Waiting for Dad to come out of hiding….
There are a few advantages of having a husband who is a doctor. There are always a few paracetamols knocking around the house and getting a home visit is a distinct possibility (though I usually have to wait until the evening and then there’s an awful lot of muttering to go with it!).
When we go on holiday, even for just a few days, my man takes a mountain of medicines with us for every eventuality – pills for when you’re bunged up, pills when you need to be bunged up, anti-histamines, painkillers, dressings, creams for a myriad of skin infections, antibiotics, worming tablets (!), the lot! If my husband’s case was ever to be properly searched at customs I’m sure the officials would have the rubber gloves on in no time – in fact, Hubby could lend them a pair.
My husband is very proud of never having had a day off work in all the days he’s been a GP. And if anyone dares to criticise men for not being able to cope with the common cold he will hit the roof, as he complains that it’s always women who are at the doctors and that “man-flu” is a complete fallacy. However my take on this is that he may not have taken any time off work and obviously possesses the constitution of an ox, but when he is ill he picks his moment for maximum disruption. So in the last twelve months he has succumbed twice: once at my birthday party and once on Christmas Day last year! Not for him a bit of a snuffle mid-February on a Monday morning. No, far better to go down like a bag of hammers on days when I really need him.
My birthday was the only warm summer day of July and we had invited a few friends to a barbecue. Everyone had arrived, drinks were being served and Hubby was doing his bit turning the sausages, when he came over all faint. Granted he looked very white and poorly and at first he tried to battle on, probably because I was looking daggers at him, mouthing the words “DON’T YOU DARE!” while trying to keep our guests happy. But minutes later he shakily handed me the tongs and disappeared to have a lie down! A LIE DOWN!? AT MY PARTY! And what the hell was I going to do with a pair of tongs and a few cows and pigs to cook! A barbecue is male territory and I was clueless. I am WOMAN and this is job for MAN! WOMAN make salad; MAN cook meat! Thankfully two willing men spotted the vacant position and fought over the apron to take over as head baster and turner-over. I had to soldier on being the good hostess, every so often stomping upstairs to hiss rude words at moaning husband, who eventually joined the party at pudding time. But by then I was tired out from the stress of the day and just wanted it all to end.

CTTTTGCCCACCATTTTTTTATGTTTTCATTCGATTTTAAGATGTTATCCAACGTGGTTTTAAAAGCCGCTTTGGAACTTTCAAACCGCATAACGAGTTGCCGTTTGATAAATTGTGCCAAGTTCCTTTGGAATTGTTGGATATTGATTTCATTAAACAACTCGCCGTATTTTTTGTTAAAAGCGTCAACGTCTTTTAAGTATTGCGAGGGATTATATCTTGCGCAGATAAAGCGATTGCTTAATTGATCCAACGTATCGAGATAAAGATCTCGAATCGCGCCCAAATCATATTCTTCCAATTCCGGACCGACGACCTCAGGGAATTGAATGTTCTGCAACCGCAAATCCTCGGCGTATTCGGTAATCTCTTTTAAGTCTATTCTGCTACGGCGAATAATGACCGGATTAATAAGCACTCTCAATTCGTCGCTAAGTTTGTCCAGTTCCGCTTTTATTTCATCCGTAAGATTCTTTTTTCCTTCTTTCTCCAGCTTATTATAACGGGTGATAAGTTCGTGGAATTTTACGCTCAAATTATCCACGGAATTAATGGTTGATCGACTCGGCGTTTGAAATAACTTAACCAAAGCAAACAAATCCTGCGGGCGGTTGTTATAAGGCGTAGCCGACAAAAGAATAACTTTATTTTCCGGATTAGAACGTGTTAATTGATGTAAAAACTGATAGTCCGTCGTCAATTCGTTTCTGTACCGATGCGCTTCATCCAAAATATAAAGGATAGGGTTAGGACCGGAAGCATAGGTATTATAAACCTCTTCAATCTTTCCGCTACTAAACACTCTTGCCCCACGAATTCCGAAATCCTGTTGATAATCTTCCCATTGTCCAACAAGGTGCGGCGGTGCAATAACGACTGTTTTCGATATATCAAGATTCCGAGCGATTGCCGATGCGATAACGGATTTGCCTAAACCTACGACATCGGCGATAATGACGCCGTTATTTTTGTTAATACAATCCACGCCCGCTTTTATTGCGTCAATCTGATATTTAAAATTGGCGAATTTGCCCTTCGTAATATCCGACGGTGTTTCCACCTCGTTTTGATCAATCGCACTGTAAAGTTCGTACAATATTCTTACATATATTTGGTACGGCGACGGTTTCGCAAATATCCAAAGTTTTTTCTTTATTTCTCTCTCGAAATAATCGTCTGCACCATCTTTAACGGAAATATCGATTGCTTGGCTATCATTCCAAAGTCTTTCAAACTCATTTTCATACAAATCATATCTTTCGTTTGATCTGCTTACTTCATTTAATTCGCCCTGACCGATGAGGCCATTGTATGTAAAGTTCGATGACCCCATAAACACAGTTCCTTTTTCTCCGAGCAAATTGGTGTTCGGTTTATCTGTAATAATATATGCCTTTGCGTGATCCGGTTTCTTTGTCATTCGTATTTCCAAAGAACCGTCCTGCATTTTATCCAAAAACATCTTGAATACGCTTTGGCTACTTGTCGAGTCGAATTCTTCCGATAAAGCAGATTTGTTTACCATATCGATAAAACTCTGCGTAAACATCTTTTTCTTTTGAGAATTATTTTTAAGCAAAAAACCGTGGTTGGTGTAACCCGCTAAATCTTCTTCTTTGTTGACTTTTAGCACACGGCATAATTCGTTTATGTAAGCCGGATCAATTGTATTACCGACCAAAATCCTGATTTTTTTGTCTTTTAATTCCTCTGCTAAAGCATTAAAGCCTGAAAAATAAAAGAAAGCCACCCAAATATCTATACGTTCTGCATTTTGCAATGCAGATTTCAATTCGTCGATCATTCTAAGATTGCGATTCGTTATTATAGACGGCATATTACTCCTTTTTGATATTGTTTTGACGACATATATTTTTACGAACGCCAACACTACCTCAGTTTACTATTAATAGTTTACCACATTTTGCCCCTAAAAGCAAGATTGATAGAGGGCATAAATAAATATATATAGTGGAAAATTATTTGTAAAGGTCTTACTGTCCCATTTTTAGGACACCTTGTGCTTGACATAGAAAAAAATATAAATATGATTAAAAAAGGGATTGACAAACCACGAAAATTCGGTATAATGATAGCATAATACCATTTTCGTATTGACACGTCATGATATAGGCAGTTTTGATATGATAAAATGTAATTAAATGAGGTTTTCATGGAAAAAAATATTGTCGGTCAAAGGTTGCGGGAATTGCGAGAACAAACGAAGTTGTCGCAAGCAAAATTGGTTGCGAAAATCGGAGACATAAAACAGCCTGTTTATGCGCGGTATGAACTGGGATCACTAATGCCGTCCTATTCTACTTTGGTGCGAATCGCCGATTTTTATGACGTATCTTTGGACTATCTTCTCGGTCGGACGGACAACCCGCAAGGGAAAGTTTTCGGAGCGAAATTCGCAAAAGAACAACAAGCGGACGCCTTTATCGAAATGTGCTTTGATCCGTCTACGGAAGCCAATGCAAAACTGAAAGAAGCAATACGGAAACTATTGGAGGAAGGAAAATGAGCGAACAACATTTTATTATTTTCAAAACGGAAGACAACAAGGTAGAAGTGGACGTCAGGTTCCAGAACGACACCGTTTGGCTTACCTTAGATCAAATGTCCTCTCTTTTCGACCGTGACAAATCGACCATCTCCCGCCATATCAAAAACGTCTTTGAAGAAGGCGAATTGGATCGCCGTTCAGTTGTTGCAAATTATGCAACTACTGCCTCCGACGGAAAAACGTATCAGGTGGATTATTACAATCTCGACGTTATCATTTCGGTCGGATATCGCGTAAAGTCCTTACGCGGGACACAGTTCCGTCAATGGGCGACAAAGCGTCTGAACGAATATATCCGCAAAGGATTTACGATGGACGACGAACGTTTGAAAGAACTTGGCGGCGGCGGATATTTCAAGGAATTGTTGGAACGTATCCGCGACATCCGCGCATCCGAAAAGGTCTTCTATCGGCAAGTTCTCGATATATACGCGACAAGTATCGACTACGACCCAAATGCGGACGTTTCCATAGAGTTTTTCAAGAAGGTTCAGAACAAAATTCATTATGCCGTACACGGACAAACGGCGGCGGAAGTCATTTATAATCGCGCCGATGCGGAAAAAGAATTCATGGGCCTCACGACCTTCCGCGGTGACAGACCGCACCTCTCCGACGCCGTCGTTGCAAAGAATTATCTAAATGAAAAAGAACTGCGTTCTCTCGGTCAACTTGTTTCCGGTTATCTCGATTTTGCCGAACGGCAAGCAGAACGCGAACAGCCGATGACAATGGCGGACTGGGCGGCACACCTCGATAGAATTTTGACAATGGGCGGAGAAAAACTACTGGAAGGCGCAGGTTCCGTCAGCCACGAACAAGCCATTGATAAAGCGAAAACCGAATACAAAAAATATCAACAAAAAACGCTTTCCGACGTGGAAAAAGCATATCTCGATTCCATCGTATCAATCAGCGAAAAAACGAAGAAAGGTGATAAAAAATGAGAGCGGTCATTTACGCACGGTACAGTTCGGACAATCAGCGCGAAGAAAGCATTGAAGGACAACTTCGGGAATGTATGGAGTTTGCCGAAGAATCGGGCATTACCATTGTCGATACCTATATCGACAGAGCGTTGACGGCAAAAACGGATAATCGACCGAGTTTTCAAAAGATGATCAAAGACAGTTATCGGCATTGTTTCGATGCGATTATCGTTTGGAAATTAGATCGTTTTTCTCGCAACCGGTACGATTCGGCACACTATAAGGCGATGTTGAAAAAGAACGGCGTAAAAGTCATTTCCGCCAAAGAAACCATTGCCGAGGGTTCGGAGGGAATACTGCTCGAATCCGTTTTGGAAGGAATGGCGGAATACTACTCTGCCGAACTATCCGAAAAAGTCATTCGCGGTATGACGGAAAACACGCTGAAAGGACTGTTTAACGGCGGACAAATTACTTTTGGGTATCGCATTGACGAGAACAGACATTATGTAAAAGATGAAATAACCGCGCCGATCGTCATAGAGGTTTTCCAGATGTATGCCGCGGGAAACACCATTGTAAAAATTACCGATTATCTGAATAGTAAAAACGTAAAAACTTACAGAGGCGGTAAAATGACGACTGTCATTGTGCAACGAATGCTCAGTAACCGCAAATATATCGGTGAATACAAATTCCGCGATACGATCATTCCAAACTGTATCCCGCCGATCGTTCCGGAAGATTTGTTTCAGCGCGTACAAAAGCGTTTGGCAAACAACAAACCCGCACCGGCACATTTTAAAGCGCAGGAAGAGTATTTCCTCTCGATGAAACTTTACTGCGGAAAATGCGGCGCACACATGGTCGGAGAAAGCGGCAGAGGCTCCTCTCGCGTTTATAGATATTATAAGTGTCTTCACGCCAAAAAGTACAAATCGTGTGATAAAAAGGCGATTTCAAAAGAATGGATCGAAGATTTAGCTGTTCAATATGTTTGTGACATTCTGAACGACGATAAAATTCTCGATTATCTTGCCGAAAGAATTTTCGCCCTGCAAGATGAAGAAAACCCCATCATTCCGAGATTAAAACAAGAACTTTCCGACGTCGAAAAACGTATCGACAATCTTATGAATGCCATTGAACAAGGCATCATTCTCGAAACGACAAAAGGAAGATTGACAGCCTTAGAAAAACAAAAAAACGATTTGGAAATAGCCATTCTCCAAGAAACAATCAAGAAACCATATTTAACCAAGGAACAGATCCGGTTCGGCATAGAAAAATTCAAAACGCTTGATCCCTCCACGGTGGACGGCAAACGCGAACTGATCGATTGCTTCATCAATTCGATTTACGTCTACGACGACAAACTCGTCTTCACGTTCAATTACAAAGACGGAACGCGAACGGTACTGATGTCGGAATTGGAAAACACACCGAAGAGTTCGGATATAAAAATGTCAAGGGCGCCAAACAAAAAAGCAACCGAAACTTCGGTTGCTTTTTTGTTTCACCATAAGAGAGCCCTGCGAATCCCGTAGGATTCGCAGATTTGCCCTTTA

Christmas Day – thankfully just the inlaws coming over for dinner but nevertheless a big day on the catering/entertaining front. Hubby had been sniffly all that week but Christmas morning woke with horrendous ear-ache. As he moaned and groaned I asked,
“Have you taken anything for it?”
“No”, he replied.
“What would you advise a patient with these symptoms?”
“I’d tell them to take some paracetamol and if that doesn’t help, maybe antibiotics a day or so later but only if it isn’t a virus!”
“Well go upstairs and take both, just in case”.
He came back down and then asked me to have a look in his poorly ear with his auriscope (that funny gadget for looking in ears). Now I know I’m married to a doctor, but contrary to popular belief, that doesn’t mean I’m a nurse. But hey I’m game for a bit of doctors and nurses role-playing so, under his instruction, I peered into the dark abyss and tried to see something.
“Can you see the ear-drum?”
“Don’t know, what does it look like?”
This wasn’t going to be easy, especially as I freaked out when seeing what wax looks like through an auriscope:
“EUGH, there’s a horrible black thing, looks like a tumour!”
I then poked about in the good ear and stated that it was less red than the other one so yes, he probably did have an ear infection but could he now peel the carrots! Hubby revived somewhat with a strong painkiller and alcohol combination so the meal went ahead. When his parents eventually left at 7pm, my poorly man slithered under the duvet “just for ten minutes”. Two hours later I found him still there, roasting himself alive wearing a thick sweatshirt under high-tog goose down!
“And what do you say to your patients who have a high temperature?”
“Keep yourself cool…remove layers of clothing….” he whispered, and pulled the duvet up around himself just a little bit more!